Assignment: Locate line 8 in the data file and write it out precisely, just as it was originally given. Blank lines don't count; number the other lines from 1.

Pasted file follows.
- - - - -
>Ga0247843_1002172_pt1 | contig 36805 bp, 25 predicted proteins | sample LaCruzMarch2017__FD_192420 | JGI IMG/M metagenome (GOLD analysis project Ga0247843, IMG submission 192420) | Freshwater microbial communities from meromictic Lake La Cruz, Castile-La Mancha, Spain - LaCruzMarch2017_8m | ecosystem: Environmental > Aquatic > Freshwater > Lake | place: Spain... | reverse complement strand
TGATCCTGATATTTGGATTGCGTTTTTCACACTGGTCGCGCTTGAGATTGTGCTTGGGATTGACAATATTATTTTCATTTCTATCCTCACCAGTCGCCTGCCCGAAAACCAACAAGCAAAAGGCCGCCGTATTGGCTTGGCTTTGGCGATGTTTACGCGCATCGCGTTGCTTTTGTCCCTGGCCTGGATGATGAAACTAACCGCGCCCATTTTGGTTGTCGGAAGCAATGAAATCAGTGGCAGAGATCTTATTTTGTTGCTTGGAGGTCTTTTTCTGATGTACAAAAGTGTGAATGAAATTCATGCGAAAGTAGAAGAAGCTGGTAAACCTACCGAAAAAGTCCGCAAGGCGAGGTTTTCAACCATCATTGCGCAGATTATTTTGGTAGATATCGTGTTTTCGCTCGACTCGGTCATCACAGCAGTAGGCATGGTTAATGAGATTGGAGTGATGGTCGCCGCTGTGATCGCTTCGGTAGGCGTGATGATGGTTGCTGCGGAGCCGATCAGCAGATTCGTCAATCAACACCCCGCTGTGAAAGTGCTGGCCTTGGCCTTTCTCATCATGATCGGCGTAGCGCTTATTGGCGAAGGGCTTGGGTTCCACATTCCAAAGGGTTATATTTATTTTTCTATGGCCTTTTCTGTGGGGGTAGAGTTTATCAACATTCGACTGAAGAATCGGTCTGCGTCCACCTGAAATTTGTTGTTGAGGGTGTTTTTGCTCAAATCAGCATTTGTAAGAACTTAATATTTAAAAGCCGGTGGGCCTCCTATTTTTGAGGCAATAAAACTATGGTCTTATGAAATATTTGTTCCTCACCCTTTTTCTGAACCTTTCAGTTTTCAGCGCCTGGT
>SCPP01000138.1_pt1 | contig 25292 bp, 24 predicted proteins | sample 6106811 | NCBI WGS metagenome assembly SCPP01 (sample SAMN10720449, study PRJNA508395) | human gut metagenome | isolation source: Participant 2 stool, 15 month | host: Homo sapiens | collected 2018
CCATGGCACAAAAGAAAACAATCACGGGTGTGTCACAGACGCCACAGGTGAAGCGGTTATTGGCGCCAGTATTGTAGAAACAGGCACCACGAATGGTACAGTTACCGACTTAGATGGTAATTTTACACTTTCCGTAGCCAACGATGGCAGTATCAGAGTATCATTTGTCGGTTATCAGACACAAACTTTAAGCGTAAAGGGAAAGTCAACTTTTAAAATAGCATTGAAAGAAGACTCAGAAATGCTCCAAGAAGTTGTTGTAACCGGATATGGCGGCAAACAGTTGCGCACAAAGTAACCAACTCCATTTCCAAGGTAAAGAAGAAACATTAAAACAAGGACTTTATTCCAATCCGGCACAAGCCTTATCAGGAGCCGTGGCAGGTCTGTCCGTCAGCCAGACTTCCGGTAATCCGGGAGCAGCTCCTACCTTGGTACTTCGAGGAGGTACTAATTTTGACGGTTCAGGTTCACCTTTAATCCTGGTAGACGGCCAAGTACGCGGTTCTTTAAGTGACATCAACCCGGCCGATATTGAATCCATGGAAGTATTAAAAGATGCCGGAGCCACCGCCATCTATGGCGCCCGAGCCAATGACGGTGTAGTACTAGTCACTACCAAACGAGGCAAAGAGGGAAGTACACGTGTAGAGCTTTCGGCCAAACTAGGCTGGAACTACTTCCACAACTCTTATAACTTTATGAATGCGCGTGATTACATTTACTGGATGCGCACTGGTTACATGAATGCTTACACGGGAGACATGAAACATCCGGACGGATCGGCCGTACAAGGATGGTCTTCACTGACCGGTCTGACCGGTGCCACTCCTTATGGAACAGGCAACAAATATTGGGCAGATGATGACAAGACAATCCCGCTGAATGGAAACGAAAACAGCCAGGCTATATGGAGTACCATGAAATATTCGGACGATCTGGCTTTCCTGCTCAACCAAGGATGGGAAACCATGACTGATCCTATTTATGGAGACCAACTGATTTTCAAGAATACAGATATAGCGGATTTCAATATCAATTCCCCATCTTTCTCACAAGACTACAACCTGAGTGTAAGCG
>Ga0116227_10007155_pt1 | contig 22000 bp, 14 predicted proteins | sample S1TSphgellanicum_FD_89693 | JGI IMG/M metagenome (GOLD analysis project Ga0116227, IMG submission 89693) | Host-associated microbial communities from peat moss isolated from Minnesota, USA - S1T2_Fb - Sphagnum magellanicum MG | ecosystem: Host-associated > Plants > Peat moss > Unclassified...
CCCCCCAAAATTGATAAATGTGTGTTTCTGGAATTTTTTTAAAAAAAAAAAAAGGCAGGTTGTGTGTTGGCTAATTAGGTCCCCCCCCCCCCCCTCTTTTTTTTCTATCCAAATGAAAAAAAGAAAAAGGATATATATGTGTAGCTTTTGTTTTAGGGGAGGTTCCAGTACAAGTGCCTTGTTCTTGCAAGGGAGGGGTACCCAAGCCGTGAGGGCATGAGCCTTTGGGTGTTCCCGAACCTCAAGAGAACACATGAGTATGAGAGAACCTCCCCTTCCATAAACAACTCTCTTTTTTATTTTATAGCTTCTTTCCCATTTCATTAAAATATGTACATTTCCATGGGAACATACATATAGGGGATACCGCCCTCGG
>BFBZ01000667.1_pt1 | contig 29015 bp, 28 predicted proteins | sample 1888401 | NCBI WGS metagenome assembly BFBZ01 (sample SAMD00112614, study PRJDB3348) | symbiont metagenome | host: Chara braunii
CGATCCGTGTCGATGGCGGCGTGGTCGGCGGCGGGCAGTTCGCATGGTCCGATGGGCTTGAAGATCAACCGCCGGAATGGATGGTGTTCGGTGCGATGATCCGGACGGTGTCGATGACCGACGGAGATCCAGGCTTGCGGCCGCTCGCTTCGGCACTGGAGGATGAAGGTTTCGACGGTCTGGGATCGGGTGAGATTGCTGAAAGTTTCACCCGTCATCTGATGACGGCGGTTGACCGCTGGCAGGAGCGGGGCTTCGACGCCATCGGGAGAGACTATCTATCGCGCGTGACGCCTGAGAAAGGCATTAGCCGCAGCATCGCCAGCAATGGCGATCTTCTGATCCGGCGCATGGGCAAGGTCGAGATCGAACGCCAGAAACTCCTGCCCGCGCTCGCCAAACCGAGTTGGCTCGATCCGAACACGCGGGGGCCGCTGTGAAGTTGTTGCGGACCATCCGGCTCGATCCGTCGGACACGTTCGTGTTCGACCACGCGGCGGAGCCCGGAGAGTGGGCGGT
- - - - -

CGATCCGTGTCGATGGCGGCGTGGTCGGCGGCGGGCAGTTCGCATGGTCCGATGGGCTTGAAGATCAACCGCCGGAATGGATGGTGTTCGGTGCGATGATCCGGACGGTGTCGATGACCGACGGAGATCCAGGCTTGCGGCCGCTCGCTTCGGCACTGGAGGATGAAGGTTTCGACGGTCTGGGATCGGGTGAGATTGCTGAAAGTTTCACCCGTCATCTGATGACGGCGGTTGACCGCTGGCAGGAGCGGGGCTTCGACGCCATCGGGAGAGACTATCTATCGCGCGTGACGCCTGAGAAAGGCATTAGCCGCAGCATCGCCAGCAATGGCGATCTTCTGATCCGGCGCATGGGCAAGGTCGAGATCGAACGCCAGAAACTCCTGCCCGCGCTCGCCAAACCGAGTTGGCTCGATCCGAACACGCGGGGGCCGCTGTGAAGTTGTTGCGGACCATCCGGCTCGATCCGTCGGACACGTTCGTGTTCGACCACGCGGCGGAGCCCGGAGAGTGGGCGGT